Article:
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Vitamin K shots protect newborns from severe bleeding

March 1, 2022

A one-time shot of vitamin K can be a lifesaving choice parents can make for their newborns.

Vitamin K helps form clots and prevent bleeding. Research shows a single vitamin K shot at birth protects babies from developing dangerous bleeding that can lead to brain damage or death, according to the Centers for Disease Control and Prevention.

Babies are born with very little vitamin K in their bodies. The vitamin does not cross the placenta, and levels are low in breast milk. It can take several months for infants to get enough vitamin K.

The American Academy of Pediatrics (AAP) recommends that every newborn receive a one-time vitamin K shot at birth to prevent life-threatening bleeding and the complications that may follow.

The vitamin K injection is safe for newborns. Vitamin K is not a vaccine, and the shots do not contain mercury.

Babies who do not receive a vitamin K shot are 80 times more likely to have a severe bleed. The most common site of bleeding is the brain. One in five babies with a serious bleeding event from vitamin K deficiency will die.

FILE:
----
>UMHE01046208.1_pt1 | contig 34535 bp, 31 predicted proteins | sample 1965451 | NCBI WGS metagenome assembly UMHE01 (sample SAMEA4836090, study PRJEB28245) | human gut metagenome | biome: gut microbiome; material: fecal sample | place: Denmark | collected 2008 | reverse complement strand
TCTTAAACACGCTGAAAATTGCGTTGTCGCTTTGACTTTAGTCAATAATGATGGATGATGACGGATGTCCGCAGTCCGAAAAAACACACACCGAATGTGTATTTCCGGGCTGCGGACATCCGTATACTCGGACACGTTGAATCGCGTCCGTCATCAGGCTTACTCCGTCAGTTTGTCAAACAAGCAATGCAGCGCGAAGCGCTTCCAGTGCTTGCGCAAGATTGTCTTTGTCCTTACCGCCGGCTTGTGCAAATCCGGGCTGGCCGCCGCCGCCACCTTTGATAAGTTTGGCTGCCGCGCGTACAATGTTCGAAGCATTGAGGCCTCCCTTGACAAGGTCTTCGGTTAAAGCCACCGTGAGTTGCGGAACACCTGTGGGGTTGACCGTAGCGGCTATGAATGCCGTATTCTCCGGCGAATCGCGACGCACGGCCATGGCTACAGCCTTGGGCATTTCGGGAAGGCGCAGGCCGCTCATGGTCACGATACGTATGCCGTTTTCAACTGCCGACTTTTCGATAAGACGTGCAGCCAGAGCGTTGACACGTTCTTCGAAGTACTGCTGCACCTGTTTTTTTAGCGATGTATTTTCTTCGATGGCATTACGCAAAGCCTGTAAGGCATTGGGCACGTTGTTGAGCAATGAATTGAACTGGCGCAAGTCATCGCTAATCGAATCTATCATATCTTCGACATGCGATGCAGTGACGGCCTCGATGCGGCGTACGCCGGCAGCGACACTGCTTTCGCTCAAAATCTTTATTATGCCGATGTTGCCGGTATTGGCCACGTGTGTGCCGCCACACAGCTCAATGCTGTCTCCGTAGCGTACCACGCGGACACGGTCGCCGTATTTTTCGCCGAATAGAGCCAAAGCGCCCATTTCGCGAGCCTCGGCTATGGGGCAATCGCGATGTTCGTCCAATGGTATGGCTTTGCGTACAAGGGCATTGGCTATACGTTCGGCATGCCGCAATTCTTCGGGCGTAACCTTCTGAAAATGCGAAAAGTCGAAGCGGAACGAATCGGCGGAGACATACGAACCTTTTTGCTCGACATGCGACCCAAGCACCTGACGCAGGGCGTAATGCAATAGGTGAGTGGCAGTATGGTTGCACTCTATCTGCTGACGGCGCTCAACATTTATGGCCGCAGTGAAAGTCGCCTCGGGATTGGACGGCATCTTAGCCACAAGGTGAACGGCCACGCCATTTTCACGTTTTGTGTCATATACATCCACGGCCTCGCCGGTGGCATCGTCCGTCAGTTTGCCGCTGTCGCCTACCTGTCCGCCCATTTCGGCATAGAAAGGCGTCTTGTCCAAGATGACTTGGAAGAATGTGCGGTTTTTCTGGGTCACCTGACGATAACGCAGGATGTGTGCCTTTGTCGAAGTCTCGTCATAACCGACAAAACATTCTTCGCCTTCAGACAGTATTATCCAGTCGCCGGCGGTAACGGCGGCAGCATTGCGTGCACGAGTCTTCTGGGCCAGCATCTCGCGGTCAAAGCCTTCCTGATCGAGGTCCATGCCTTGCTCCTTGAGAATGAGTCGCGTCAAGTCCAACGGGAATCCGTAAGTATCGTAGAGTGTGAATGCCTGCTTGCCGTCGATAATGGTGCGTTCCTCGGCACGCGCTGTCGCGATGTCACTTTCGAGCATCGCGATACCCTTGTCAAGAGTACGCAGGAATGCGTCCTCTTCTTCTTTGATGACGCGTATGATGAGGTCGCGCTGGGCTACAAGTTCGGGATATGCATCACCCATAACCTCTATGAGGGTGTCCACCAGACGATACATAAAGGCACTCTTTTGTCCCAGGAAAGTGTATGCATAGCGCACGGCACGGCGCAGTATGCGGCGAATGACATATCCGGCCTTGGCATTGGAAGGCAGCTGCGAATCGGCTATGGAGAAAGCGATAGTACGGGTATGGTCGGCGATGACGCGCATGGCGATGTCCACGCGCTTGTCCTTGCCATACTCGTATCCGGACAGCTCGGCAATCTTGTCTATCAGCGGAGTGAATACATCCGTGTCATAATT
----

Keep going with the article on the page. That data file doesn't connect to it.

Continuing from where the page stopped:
A recent rise in cases of vitamin K deficiency bleeding (VKDB) highlights the importance of the vitamin K shot for newborns.

Often, there are no warning signs before a life-threatening bleed starts. Babies who do not get a vitamin K shot at birth might develop these signs of VKDB:

  • easy bruising, especially around the baby’s head and face;
  • bleeding from the nose or umbilical cord;
  • paler than usual skin color or pale-appearing gums in babies with dark skin;
  • yellow eyes after the baby turns 3 weeks old; and
  • blood in the stool, black tarry stool or vomiting blood.

Irritability, seizures, excessive sleepiness or vomiting may be signs of bleeding in the brain.

Some parents are worried about pain from the shot and ask whether vitamin K can be given by mouth. The AAP says oral vitamin K is not as effective as the one-time shot and must be given repeatedly over several months. There is no oral vitamin K product approved by the Food and Drug Administration for newborns.

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